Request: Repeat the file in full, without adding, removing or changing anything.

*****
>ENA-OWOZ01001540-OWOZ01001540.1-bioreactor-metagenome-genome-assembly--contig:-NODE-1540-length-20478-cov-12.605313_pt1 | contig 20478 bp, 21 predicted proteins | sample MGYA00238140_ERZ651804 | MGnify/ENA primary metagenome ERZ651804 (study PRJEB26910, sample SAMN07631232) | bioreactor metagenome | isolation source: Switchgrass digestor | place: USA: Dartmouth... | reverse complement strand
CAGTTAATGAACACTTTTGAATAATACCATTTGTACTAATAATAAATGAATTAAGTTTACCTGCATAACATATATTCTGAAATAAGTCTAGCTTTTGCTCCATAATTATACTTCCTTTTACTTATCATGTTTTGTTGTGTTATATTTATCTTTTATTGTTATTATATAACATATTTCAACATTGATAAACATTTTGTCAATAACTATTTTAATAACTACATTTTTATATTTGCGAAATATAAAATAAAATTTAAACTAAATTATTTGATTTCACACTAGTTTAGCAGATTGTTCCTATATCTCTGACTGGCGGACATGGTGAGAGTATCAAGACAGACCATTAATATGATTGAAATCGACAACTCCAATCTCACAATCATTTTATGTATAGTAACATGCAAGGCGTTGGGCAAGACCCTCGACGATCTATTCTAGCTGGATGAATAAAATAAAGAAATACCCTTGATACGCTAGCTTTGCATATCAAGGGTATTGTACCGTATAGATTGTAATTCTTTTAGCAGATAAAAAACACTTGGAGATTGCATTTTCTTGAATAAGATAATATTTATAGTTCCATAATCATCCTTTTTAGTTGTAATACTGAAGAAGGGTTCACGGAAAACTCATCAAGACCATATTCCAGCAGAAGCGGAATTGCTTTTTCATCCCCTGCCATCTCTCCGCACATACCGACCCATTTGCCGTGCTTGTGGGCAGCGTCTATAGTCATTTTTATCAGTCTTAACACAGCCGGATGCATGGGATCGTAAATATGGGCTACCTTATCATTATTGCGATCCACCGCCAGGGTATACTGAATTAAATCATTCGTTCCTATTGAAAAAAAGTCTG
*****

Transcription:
>ENA-OWOZ01001540-OWOZ01001540.1-bioreactor-metagenome-genome-assembly--contig:-NODE-1540-length-20478-cov-12.605313_pt1 | contig 20478 bp, 21 predicted proteins | sample MGYA00238140_ERZ651804 | MGnify/ENA primary metagenome ERZ651804 (study PRJEB26910, sample SAMN07631232) | bioreactor metagenome | isolation source: Switchgrass digestor | place: USA: Dartmouth... | reverse complement strand
CAGTTAATGAACACTTTTGAATAATACCATTTGTACTAATAATAAATGAATTAAGTTTACCTGCATAACATATATTCTGAAATAAGTCTAGCTTTTGCTCCATAATTATACTTCCTTTTACTTATCATGTTTTGTTGTGTTATATTTATCTTTTATTGTTATTATATAACATATTTCAACATTGATAAACATTTTGTCAATAACTATTTTAATAACTACATTTTTATATTTGCGAAATATAAAATAAAATTTAAACTAAATTATTTGATTTCACACTAGTTTAGCAGATTGTTCCTATATCTCTGACTGGCGGACATGGTGAGAGTATCAAGACAGACCATTAATATGATTGAAATCGACAACTCCAATCTCACAATCATTTTATGTATAGTAACATGCAAGGCGTTGGGCAAGACCCTCGACGATCTATTCTAGCTGGATGAATAAAATAAAGAAATACCCTTGATACGCTAGCTTTGCATATCAAGGGTATTGTACCGTATAGATTGTAATTCTTTTAGCAGATAAAAAACACTTGGAGATTGCATTTTCTTGAATAAGATAATATTTATAGTTCCATAATCATCCTTTTTAGTTGTAATACTGAAGAAGGGTTCACGGAAAACTCATCAAGACCATATTCCAGCAGAAGCGGAATTGCTTTTTCATCCCCTGCCATCTCTCCGCACATACCGACCCATTTGCCGTGCTTGTGGGCAGCGTCTATAGTCATTTTTATCAGTCTTAACACAGCCGGATGCATGGGATCGTAAATATGGGCTACCTTATCATTATTGCGATCCACCGCCAGGGTATACTGAATTAAATCATTCGTTCCTATTGAAAAAAAGTCTG